Campaign of the Month: July 2008

Beyond the Mountains of Madness

Chapter 13: An Arrow in Flight

Uncertain of what they would find, they began to make slow, sweeping flights as they sought out evidence of the Weddell. They suspected that the Germans would have to make for one of their supply caches, but they didn’t know where any would be found. They listened anxiously to their radio, and, eventually, found a signal in Morse code. It proved to be in German, and Professor Nordhagen was able to translate. It was Rucker and Baumann, the Germans they were looking for, and they were radioing their homebase for help. They headed towards the coordinates in the transmission, uncertain of how they would handle this confrontation.

The ever sharp-eyed Alan Q. Morgan spotted the Weddell, and they put their plane down near it, investigating it. It seemed to be in good order, but out of fuel, and it was landed about 3 miles from the cache. They searched it, locating a thick canvas satchel under the co-pilot’s seat. Within, several of the black stones they’d found near the Tower were located. This horrified Valentine Roylott, who understood from his connection that these were part of the unknown God being held captive by the Black Tower and the Elder Things. He knew these stones couldn’t leave Antarctica, or they would thaw and begin to weaken the prison. He took action, but the flat stone he’d felt growing warmer and colder based on proximity to the seeds shattered when he got too close. He hated losing it, as he feared other seeds might find their way off the ice.

When they came to the cache, they saw that the Germans had erected a tent. The Germans’ last radio transmission suggested that the Graf Zeppelin was on the way. Baumann emerged, and they held him at gunpoint, but they quickly realized that he was elated to see them. Somehow, he and Rucker had become convinced that everyone who’d gone to the Tower was dead, and they’d taken the Weddell because they felt it had been their best chance to survive. Baumann admitted to shooting Halperin, but only after Halperin had shot Rucker. Dr. Carrington examined Rucker’s wounds and helped ease the sleeping German’s pain.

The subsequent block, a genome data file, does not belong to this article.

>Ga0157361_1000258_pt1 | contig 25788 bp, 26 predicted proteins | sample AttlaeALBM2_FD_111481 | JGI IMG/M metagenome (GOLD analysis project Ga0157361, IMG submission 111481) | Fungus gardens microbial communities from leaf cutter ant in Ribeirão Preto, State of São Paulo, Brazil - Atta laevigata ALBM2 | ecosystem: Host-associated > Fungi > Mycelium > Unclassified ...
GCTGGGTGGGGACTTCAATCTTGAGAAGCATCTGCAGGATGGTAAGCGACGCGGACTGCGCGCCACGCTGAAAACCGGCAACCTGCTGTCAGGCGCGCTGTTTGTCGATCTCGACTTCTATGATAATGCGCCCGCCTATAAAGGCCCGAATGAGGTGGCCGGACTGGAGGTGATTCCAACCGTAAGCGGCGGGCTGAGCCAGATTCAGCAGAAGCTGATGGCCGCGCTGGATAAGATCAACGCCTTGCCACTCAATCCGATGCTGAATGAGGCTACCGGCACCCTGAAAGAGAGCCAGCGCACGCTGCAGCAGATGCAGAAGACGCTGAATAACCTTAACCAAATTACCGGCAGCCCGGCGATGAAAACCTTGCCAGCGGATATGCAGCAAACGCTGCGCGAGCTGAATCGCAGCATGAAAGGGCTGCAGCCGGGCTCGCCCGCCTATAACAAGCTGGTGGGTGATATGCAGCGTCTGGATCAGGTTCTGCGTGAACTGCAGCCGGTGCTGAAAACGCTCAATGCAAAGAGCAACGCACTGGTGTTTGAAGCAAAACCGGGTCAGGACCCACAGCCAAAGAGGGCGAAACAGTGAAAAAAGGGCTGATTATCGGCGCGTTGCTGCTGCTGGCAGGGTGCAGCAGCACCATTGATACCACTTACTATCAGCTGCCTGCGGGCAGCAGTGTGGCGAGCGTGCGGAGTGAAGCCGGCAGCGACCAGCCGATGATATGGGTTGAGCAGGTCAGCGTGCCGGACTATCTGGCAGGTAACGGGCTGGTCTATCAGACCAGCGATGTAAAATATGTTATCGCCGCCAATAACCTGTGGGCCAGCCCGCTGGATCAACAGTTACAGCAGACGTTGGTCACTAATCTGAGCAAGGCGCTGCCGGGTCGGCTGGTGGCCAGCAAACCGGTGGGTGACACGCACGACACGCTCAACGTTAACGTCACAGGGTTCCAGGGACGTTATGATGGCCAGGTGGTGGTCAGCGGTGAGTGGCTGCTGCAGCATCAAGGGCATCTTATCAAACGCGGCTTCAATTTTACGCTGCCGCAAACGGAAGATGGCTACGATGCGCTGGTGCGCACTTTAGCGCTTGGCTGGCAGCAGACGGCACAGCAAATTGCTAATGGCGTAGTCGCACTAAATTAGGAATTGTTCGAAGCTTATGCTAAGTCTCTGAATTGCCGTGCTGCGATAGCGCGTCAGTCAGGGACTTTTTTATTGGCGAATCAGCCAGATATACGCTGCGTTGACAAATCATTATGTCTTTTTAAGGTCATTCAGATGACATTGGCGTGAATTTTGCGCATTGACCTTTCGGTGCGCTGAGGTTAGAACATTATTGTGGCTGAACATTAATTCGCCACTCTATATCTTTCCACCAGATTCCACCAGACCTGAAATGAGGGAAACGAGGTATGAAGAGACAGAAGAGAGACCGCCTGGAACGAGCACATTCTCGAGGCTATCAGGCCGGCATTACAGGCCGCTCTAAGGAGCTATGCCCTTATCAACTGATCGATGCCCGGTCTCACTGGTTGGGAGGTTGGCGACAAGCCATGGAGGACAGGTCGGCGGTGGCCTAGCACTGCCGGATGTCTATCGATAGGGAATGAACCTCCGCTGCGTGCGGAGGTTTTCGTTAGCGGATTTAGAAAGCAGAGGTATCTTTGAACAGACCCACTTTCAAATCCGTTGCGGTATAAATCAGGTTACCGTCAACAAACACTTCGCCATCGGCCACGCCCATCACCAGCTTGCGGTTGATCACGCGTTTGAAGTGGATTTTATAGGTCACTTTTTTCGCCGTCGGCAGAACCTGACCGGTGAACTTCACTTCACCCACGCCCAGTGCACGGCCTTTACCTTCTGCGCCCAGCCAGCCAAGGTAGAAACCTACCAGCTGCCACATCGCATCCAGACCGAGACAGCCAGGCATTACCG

The investigators then began to try and convince Baumann that everything that had been seen on the expedition needed to be kept a secret from the outside world. He was slowly convinced of the rightness of this, but he doubted that Rucker would agree. He and Tanj stepped outside to check on the cache to give the others a chance to get rid of Rucker’s evidence. Baumann believed that, without any proof of finds, Rucker would be dismissed by the German authorities. As the others removed the proof, taking it back to the Weddell, Dr. Carrington, left alone with Rucker, sadly came to the realization that Rucker couldn’t be allowed to live. He injected a small amount of air into Rucker’s bloodstream, knowing that, when he was airlifted to the Graf Zeppelin, it would likely cause a fatal, untraceable embolism. Rucker’s wounds were severe; it wouldn’t be much of a stretch to assume he’d gone sceptic.

The investigators loaded fuel from the German cache into the Weddell and prepared to return and aid their friends. They also appropriated a radio, planning on dropping it at the Lake Camp to communicate with their other fellows. Baumann and Rucker were airlifted to the Graf Zeppelin, and the German authorities promised to send Junkers from the Barsmeier-Falken Expedition camp to aid those at Lake’s Camp.

Taking to the air, the investigators returned to Lake’s Camp just long enough to drop the radio. They explained to Samuel Winslow, one of the survivors, that help from the Germans was coming, but that they had to rescue Moore and the others from the high plateau. Winslow understood and told them the sad news that, during the earthquake, Josef Stolz, a BFE radioman, was lost in a crevasse, and that Professor Bryce and his assistent Cartier were buried in the fossil cave when it collapsed. The others were well-enough, although a fire that had broken out had hurt several men, including Doctor Professor Uhr.

Grimly, knowing that help was coming to those at Lake’s Camp, the investigators turned the Weddell over Dyer Pass to rescue their last few comrades on the high plateau.



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